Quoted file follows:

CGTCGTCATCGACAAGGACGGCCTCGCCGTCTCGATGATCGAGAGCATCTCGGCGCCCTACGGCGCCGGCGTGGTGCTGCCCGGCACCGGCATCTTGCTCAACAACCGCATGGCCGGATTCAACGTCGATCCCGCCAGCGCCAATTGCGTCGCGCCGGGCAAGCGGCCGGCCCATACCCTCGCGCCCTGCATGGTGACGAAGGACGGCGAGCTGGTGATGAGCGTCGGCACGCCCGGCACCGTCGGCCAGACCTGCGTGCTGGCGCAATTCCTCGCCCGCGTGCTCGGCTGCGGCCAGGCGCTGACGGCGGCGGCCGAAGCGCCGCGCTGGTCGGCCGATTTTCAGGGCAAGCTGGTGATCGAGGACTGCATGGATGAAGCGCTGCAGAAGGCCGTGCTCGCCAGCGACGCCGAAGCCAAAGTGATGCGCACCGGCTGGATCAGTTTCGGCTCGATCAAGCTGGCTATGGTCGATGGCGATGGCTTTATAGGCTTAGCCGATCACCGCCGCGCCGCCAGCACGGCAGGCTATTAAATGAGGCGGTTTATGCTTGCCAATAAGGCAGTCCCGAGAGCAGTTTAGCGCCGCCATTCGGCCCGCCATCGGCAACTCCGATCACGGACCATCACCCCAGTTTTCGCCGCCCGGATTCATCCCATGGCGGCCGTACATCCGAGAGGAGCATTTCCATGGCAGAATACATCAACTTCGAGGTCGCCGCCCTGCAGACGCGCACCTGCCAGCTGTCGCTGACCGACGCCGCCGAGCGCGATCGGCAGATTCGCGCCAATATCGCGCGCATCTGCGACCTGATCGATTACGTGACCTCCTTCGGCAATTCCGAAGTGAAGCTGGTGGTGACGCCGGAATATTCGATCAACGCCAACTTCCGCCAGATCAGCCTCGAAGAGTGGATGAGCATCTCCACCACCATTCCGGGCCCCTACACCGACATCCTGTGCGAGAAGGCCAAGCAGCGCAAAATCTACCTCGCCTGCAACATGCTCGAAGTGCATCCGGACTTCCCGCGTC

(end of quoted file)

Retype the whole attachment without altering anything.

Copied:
CGTCGTCATCGACAAGGACGGCCTCGCCGTCTCGATGATCGAGAGCATCTCGGCGCCCTACGGCGCCGGCGTGGTGCTGCCCGGCACCGGCATCTTGCTCAACAACCGCATGGCCGGATTCAACGTCGATCCCGCCAGCGCCAATTGCGTCGCGCCGGGCAAGCGGCCGGCCCATACCCTCGCGCCCTGCATGGTGACGAAGGACGGCGAGCTGGTGATGAGCGTCGGCACGCCCGGCACCGTCGGCCAGACCTGCGTGCTGGCGCAATTCCTCGCCCGCGTGCTCGGCTGCGGCCAGGCGCTGACGGCGGCGGCCGAAGCGCCGCGCTGGTCGGCCGATTTTCAGGGCAAGCTGGTGATCGAGGACTGCATGGATGAAGCGCTGCAGAAGGCCGTGCTCGCCAGCGACGCCGAAGCCAAAGTGATGCGCACCGGCTGGATCAGTTTCGGCTCGATCAAGCTGGCTATGGTCGATGGCGATGGCTTTATAGGCTTAGCCGATCACCGCCGCGCCGCCAGCACGGCAGGCTATTAAATGAGGCGGTTTATGCTTGCCAATAAGGCAGTCCCGAGAGCAGTTTAGCGCCGCCATTCGGCCCGCCATCGGCAACTCCGATCACGGACCATCACCCCAGTTTTCGCCGCCCGGATTCATCCCATGGCGGCCGTACATCCGAGAGGAGCATTTCCATGGCAGAATACATCAACTTCGAGGTCGCCGCCCTGCAGACGCGCACCTGCCAGCTGTCGCTGACCGACGCCGCCGAGCGCGATCGGCAGATTCGCGCCAATATCGCGCGCATCTGCGACCTGATCGATTACGTGACCTCCTTCGGCAATTCCGAAGTGAAGCTGGTGGTGACGCCGGAATATTCGATCAACGCCAACTTCCGCCAGATCAGCCTCGAAGAGTGGATGAGCATCTCCACCACCATTCCGGGCCCCTACACCGACATCCTGTGCGAGAAGGCCAAGCAGCGCAAAATCTACCTCGCCTGCAACATGCTCGAAGTGCATCCGGACTTCCCGCGTC